Malaga and the risk of dying of success

Malaga is sweet. Tourism rises like foam. Numerous technology companies, with Google in the lead, have opted for the capital of Malaga as the epicenter in southern Europe. The real estate sector, including luxury, is experiencing historic moments. Nothing appears on the horizon today that can stop an unstoppable Costa del Sol. The pandemic generated doubts, but the passage of time has dissipated them based on the rain of tourists and thousands of moves to the coast. The Malaga province leads the country’s population growth in the last two years, with more than 33,000 new residents, both nationals and foreigners, many of them digital nomads who love it because they can combine teleworking with quality of life. But so much light also has its darkness, with problems that begin to undermine the patience of the people of Malaga. Can Malaga die of success?

The answer is not easy, nor has it been easy to reach this golden age. This has much to do with the great change that the capital has undergone, which in just two decades has gone from being a minor destination to a preferential one for international tourism. “It has been a sum of actions,” explains its mayor, Francisco de la Torre, from the PP, who has already been marking his lines of action with various strategic plans. That’s where culture entered, promoting that hard-won nickname as a city of museums, with the branch of the Center Pompidou as a benchmark. But the city also benefited from state public investment with the expansion of the airport, the arrival of the AVE, the construction of new highways or the cruise terminal. The tourism sector has done its part with the opening of numerous four and five star hotels. And tourists have responded by arriving en masse: in 2019 the capital broke its record —1.4 million visitors— and so did the Costa del Sol, with more than 13 million, generating a turnover of 14.4 billion euros. , a figure that the province aspires to repeat in 2022. At the moment, it is the only Andalusian province whose economic growth is expected to be above 6%, according to studies by Unicaja Banco.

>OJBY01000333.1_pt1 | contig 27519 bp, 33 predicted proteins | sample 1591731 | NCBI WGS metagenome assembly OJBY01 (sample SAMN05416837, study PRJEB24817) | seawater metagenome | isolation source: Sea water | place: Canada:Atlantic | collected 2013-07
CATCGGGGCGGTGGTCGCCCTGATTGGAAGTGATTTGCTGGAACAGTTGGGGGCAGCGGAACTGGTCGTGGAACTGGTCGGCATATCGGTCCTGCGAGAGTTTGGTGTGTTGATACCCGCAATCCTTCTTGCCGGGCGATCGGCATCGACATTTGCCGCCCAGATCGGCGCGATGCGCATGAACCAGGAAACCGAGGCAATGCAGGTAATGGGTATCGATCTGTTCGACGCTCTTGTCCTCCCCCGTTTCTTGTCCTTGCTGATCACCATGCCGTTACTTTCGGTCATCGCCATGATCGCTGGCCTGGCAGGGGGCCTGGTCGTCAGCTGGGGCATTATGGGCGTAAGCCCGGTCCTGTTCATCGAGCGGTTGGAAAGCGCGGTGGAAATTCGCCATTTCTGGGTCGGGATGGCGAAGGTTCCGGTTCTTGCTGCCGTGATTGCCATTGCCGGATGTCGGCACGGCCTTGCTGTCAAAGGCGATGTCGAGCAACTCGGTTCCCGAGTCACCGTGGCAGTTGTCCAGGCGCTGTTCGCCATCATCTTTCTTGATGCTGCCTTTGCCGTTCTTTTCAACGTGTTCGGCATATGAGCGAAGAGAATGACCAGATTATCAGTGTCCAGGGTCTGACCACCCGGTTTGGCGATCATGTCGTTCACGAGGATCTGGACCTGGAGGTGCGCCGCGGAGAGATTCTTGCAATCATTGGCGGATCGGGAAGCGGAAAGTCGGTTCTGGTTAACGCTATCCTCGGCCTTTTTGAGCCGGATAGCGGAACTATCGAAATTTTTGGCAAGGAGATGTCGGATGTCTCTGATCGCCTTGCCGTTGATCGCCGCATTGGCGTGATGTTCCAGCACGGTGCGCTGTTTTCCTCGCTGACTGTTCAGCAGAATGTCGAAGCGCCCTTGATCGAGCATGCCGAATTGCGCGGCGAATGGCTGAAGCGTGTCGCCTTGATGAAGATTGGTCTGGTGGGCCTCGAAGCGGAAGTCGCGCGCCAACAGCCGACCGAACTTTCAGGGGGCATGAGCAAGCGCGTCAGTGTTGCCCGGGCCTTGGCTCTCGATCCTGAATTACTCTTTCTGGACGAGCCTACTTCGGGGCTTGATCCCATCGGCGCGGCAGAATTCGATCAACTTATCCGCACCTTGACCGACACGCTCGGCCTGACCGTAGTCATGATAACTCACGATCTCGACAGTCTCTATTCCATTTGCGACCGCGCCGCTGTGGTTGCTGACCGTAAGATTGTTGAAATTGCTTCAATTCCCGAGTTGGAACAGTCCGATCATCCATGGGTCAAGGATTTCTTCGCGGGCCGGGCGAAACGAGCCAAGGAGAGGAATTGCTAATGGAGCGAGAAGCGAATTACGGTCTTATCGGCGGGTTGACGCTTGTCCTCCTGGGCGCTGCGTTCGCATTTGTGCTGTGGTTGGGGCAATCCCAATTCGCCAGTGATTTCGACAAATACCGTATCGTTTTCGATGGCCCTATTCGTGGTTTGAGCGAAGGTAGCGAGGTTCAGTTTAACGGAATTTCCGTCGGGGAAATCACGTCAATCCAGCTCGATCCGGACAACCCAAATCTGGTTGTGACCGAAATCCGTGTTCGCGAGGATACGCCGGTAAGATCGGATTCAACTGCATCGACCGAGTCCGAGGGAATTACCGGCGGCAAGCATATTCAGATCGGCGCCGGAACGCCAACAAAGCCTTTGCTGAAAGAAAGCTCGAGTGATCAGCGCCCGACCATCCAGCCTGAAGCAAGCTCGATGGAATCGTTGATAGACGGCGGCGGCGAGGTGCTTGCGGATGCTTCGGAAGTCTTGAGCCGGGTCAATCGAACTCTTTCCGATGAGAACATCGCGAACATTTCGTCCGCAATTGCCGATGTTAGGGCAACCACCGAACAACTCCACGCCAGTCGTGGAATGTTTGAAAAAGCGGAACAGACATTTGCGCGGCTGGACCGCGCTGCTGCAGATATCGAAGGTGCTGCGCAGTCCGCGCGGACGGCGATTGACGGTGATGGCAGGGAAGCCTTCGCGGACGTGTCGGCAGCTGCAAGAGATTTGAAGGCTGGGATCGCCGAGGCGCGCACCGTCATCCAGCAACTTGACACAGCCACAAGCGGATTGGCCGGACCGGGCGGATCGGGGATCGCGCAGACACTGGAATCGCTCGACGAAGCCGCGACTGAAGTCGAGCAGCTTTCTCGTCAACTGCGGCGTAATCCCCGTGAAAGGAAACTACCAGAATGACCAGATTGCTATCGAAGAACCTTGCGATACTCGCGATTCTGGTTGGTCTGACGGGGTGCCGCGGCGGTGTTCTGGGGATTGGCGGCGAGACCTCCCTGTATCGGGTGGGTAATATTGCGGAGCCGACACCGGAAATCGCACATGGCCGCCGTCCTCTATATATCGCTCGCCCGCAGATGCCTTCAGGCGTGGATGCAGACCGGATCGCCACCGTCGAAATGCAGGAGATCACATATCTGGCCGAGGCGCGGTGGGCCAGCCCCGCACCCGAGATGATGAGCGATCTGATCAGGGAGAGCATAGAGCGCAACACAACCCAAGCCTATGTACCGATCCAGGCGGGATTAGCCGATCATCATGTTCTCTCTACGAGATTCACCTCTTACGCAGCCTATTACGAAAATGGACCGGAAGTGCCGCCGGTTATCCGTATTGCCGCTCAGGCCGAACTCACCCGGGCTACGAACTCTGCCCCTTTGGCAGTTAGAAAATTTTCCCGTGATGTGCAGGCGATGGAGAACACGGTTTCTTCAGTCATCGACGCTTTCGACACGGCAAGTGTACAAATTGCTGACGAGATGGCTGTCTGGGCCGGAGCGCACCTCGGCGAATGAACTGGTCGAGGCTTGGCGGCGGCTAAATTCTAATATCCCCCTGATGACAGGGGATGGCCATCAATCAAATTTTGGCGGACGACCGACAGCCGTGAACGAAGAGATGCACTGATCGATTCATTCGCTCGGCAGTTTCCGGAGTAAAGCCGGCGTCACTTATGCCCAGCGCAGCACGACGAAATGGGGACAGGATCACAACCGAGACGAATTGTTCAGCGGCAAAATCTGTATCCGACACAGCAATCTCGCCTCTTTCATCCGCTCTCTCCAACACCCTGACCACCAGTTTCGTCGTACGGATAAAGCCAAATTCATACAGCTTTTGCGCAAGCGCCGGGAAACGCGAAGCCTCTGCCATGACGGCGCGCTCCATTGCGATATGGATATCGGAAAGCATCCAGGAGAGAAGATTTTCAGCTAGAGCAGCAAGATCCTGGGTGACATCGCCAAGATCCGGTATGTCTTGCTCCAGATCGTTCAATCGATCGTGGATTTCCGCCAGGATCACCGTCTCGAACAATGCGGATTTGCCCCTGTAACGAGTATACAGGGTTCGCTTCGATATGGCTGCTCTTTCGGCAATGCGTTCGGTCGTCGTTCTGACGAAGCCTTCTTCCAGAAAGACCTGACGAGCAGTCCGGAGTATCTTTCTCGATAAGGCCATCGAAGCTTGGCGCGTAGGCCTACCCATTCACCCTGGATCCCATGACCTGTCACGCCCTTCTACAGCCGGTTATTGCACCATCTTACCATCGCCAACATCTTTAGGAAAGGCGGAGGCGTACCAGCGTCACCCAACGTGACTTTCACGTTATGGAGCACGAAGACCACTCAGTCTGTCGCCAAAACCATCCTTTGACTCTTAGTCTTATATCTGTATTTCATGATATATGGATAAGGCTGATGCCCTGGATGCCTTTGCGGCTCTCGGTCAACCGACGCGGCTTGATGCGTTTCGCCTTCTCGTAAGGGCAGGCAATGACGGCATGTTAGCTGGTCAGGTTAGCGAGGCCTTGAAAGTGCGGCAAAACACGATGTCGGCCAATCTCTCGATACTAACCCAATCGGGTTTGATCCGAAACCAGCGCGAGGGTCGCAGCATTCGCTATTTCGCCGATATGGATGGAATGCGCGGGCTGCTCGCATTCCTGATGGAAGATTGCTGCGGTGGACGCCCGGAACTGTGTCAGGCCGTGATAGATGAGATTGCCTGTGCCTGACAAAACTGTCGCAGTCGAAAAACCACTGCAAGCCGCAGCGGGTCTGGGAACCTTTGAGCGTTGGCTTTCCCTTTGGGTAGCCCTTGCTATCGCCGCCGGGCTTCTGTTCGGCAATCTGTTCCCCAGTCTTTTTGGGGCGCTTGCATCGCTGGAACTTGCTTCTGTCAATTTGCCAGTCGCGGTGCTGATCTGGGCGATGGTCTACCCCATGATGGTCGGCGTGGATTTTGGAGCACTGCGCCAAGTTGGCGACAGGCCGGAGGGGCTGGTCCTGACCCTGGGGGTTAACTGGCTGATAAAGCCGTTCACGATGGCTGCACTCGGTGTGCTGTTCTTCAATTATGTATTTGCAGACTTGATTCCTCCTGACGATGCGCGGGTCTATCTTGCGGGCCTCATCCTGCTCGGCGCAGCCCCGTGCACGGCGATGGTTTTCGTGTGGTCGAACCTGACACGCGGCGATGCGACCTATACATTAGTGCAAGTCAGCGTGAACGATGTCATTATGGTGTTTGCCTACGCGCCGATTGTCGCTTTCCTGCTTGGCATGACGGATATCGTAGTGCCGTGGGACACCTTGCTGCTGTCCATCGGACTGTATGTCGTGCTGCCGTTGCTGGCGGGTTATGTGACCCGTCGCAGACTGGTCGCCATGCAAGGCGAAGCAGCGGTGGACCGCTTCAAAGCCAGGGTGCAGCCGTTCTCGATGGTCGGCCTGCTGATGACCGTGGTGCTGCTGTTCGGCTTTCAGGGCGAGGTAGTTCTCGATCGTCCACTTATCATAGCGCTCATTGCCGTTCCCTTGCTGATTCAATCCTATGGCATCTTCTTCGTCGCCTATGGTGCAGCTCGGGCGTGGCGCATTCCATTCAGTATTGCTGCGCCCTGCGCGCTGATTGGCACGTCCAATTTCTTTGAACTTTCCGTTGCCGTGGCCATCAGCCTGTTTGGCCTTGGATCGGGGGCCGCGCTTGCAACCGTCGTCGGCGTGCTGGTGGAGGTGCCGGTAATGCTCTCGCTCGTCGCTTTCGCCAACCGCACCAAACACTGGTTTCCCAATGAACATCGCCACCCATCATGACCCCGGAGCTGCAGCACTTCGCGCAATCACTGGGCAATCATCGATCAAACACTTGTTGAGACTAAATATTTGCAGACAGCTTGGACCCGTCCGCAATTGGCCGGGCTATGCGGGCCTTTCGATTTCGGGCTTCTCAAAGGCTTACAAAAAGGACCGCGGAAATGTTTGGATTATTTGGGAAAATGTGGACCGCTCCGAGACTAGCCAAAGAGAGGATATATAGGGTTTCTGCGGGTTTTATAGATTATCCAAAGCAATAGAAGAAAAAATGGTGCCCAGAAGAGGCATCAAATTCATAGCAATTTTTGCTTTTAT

De la Torre and his team have also worked to create a successful city beyond tourism. They have done so from a technological point of view, for which the role of the University of Malaga, the Andalusia Technology Park and the existence of powerful startup local. If Google, Vodafone, Citigroup or Globant have landed in Malaga, it is no coincidence. “And we must continue working along the same lines”, stresses the councilor. “The city has ambition”, confirms Ezequiel Navarro, CEO of the Premo group and president of the INNOVA IRV foundation, formed by public and private entities that seek to attract an investment of 1,500 million euros and create 3,000 highly qualified jobs in a decade . “It’s time not to die of success and scale the growth of the technology sector in an intelligent way,” says Bernardo Quintero, director of security engineering at Google, from Malaga.

Several tourists, in the surroundings of the Picasso Museum in Malaga.
Several tourists, in the surroundings of the Picasso Museum in Malaga.Garcia-Santos

Dark figures and new challenges